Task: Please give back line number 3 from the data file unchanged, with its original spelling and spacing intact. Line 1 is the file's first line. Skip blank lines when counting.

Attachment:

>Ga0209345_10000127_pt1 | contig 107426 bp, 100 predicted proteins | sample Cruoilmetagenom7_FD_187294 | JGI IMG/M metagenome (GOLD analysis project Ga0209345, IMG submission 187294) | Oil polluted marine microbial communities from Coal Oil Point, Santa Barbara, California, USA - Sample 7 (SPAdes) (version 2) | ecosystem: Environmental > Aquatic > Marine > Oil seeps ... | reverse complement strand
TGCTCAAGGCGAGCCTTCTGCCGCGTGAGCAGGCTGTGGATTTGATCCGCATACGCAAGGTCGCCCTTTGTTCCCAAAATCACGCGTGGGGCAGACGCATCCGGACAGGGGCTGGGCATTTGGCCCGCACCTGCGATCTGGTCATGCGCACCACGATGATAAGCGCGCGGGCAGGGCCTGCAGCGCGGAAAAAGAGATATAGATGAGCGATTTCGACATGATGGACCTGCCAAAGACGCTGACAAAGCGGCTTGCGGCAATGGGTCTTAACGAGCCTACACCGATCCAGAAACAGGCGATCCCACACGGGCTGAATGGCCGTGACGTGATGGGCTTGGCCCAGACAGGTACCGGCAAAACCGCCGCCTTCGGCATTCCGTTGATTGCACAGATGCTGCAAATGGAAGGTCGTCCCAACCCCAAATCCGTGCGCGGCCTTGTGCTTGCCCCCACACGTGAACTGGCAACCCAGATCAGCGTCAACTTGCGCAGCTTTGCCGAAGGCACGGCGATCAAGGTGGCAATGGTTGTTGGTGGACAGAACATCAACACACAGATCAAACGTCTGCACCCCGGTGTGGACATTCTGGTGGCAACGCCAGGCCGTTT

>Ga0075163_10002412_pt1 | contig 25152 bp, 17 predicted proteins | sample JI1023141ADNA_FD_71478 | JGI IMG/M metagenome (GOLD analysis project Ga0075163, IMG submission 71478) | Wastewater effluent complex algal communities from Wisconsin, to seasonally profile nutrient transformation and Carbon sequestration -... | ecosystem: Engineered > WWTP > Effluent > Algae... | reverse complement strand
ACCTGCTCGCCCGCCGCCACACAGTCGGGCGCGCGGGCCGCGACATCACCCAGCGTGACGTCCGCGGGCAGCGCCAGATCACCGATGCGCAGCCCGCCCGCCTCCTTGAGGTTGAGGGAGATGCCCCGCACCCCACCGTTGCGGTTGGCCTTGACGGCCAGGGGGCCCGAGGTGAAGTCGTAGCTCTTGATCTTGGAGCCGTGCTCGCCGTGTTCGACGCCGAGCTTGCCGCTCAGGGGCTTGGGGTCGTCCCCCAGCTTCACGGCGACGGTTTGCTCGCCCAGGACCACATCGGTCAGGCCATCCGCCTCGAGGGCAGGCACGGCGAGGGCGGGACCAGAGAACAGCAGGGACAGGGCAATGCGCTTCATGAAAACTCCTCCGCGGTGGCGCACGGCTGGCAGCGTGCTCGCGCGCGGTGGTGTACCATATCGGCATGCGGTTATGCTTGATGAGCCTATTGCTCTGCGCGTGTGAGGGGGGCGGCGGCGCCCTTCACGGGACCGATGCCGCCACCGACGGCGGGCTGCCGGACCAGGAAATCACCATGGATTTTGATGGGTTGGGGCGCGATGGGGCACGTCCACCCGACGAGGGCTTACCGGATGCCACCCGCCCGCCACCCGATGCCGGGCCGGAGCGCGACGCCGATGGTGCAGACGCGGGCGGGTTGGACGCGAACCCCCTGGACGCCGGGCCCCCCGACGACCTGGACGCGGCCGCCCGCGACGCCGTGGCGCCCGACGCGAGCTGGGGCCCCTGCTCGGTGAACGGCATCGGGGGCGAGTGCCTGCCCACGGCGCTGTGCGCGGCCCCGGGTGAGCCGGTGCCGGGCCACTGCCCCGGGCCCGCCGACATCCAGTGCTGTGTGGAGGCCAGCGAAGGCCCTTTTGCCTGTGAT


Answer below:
>Ga0075163_10002412_pt1 | contig 25152 bp, 17 predicted proteins | sample JI1023141ADNA_FD_71478 | JGI IMG/M metagenome (GOLD analysis project Ga0075163, IMG submission 71478) | Wastewater effluent complex algal communities from Wisconsin, to seasonally profile nutrient transformation and Carbon sequestration -... | ecosystem: Engineered > WWTP > Effluent > Algae... | reverse complement strand